Vaguely Interesting Snippets | 16 April 2014

In the 1916, a man was fined for buying his wife a drink – so was his wife and the barmaid

In the First World War, the British government faced up to one of its most serious enemies. Not the Germans or the Austrians, but alcohol. My article, Fighting spirits (and beer, cider and wine) looked at the ‘No treating rule’ that banned anyone from buying a round. But sometimes the prohibitions were more zealously imposed.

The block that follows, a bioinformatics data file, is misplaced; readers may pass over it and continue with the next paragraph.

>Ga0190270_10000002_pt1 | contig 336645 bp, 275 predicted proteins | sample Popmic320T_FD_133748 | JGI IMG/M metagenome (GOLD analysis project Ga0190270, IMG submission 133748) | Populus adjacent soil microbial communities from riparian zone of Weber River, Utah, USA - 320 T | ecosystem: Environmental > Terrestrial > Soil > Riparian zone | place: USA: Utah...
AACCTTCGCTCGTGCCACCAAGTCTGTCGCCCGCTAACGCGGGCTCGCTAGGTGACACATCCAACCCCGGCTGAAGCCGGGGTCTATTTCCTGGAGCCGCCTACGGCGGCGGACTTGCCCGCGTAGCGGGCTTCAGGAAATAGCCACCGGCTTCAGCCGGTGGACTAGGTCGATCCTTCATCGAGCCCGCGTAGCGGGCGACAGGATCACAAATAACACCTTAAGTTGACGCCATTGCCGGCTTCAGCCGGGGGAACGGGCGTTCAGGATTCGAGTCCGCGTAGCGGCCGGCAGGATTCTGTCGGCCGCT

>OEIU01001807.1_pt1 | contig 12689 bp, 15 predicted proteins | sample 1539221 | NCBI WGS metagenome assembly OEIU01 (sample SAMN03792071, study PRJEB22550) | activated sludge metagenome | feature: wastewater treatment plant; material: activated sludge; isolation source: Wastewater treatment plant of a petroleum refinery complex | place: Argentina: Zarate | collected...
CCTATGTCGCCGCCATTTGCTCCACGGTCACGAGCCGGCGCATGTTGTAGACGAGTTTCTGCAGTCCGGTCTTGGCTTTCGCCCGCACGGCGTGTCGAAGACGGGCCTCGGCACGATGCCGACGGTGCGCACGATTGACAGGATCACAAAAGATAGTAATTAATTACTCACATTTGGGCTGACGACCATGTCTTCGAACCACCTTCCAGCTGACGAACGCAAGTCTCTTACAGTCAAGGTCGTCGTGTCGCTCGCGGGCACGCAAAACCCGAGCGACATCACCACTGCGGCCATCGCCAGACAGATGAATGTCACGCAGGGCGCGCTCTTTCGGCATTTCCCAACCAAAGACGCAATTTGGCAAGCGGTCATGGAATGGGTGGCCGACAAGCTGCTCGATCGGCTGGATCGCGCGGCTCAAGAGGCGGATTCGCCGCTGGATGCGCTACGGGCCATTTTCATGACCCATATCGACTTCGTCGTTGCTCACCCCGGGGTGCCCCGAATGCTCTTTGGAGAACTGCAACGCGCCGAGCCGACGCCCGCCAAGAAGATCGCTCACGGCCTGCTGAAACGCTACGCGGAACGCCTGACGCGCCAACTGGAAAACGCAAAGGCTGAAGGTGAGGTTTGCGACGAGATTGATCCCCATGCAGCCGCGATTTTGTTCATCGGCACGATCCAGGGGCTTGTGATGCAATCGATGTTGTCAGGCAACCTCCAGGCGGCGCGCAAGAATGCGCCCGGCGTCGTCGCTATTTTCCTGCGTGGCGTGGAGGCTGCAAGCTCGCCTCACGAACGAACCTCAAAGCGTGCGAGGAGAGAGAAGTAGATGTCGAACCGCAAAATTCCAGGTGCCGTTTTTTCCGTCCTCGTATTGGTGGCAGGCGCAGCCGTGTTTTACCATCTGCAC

The Morning Post reported on 14th March, 1916, that a man was fined for buying his wife a drink. According to the report, “At Southampton yesterday Robert Andrew Smith was fined for treating his wife to a glass of wine in a local public-house. He said his wife gave him sixpence to pay for her drink. Mrs Smith was also fined £1 for consuming and Dorothy Brown, the barmaid, £5 for selling the intoxicant, contrary to the regulations of the Liquor Control Board.”

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